Jensen's Inequality states that the expectation of a convex function is larger than the function of the expectation. It is used to prove the Rao-Blackwell theorem in statistics, and is the basis behind many algorithms for probabilistic inference, including Expectation-Maximization (EM) and variational inference.
This concept has the prerequisites:
- convex functions (Jensen's inequality applies to convex functions.)
- expectation and variance (Jensen's inequality involves expectations.)
Core resources (we're sorry, we haven't finished tracking down resources for this concept yet)
Supplemental resources (the following are optional, but you may find them useful)
→ Information Theory, Inference, and Learning Algorithms
A graudate-level textbook on machine learning and information theory.
Location: Section 2.7, "Jensen's inequality for convex functions," pages 35-36
→ Elements of Information Theory
A graduate level textbook on information theory.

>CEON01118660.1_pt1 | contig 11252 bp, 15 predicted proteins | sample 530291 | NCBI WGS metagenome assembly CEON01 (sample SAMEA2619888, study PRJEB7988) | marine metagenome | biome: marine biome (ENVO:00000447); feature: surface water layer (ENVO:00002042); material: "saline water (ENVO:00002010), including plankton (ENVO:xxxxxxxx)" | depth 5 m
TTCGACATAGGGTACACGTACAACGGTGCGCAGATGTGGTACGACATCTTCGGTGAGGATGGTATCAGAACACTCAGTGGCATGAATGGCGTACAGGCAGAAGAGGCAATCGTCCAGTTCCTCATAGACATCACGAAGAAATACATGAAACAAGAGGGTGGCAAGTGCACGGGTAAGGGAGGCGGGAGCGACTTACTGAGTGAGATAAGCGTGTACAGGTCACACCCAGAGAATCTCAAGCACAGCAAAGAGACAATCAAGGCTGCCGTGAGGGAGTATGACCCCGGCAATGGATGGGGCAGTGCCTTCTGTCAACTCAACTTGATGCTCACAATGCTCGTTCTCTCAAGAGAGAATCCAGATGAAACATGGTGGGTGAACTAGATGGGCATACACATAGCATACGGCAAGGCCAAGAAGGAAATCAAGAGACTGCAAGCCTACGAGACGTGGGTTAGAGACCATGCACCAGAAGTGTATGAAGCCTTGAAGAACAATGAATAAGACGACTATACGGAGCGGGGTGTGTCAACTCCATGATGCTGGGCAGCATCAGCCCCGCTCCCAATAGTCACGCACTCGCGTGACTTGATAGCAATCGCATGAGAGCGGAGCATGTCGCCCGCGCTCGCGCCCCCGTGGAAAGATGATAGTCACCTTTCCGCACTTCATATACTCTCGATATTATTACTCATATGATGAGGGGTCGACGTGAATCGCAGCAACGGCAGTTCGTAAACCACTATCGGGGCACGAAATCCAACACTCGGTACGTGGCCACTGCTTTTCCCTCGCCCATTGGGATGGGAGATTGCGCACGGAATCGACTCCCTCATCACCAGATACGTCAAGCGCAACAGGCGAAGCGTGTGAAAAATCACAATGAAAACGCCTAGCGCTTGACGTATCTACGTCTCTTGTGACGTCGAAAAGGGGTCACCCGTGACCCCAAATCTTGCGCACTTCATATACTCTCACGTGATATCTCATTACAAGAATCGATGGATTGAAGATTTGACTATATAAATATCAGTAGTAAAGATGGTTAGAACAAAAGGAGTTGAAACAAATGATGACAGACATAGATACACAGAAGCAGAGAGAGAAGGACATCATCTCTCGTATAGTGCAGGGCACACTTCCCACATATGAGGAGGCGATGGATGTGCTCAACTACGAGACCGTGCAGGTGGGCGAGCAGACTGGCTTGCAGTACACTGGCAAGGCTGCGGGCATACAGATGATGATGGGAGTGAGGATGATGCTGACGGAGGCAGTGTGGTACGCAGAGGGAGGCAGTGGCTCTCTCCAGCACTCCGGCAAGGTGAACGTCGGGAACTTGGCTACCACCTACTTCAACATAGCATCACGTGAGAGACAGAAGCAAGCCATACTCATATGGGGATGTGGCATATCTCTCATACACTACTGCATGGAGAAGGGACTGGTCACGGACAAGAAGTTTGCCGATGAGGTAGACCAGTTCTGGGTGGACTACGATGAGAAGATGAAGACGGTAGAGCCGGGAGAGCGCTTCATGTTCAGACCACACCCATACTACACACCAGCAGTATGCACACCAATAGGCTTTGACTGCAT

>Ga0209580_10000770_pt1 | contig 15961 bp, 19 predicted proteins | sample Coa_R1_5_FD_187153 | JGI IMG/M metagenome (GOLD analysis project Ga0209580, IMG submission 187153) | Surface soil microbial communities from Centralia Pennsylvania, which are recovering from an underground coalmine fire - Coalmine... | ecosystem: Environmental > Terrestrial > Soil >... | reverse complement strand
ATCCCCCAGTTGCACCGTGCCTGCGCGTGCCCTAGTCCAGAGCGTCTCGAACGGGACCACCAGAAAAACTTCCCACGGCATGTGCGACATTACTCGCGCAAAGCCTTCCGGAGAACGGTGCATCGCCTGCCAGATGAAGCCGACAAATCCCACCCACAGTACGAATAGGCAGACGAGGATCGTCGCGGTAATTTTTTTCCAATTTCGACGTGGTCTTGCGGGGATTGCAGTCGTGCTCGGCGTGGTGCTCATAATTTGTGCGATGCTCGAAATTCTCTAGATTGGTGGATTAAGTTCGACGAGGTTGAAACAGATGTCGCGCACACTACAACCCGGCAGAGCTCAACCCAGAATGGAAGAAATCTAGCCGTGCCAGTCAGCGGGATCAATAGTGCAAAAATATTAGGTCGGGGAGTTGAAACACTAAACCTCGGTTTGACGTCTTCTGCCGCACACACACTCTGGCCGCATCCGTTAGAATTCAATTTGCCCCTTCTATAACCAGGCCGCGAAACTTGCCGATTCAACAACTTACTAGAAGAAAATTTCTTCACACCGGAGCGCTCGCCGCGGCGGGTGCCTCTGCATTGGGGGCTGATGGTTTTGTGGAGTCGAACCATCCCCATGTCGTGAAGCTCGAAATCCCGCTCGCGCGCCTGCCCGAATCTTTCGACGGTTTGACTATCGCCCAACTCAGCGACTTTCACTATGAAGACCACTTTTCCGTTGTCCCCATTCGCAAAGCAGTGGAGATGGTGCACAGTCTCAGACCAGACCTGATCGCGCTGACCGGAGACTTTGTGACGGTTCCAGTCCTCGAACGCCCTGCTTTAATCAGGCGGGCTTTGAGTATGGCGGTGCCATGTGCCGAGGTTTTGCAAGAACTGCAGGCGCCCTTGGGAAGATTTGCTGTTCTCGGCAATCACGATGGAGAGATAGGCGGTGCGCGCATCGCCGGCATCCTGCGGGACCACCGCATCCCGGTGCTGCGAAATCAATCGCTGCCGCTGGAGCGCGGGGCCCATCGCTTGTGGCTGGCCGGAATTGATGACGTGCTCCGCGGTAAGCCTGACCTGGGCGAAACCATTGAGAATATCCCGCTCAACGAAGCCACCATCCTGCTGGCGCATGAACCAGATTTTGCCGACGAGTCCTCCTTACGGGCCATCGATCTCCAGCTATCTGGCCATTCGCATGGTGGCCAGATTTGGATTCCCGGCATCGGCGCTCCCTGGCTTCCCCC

Location: Section 2.6, "Jensen's inequality and its consequences," up to Theorem 2.6.2, pages 25-27
→ A First Course in Probability
An introductory probability textbook.
Location: Section 8.5, "Other inequalities," page 453
- Some uses of Jensen's inequality:
- showing that KL divergence , a measure of distance between probability distributions, is nonnegative
- showing that the EM algorithm [increases the likelihood function](expectation_maximization_variational_interpretation)
- variational Bayes , a general framework for approximate inference in probabilistic models
- the Rao-Blackwell theorem , which shows that estimators should only consider sufficient statistics is the loss function is convex
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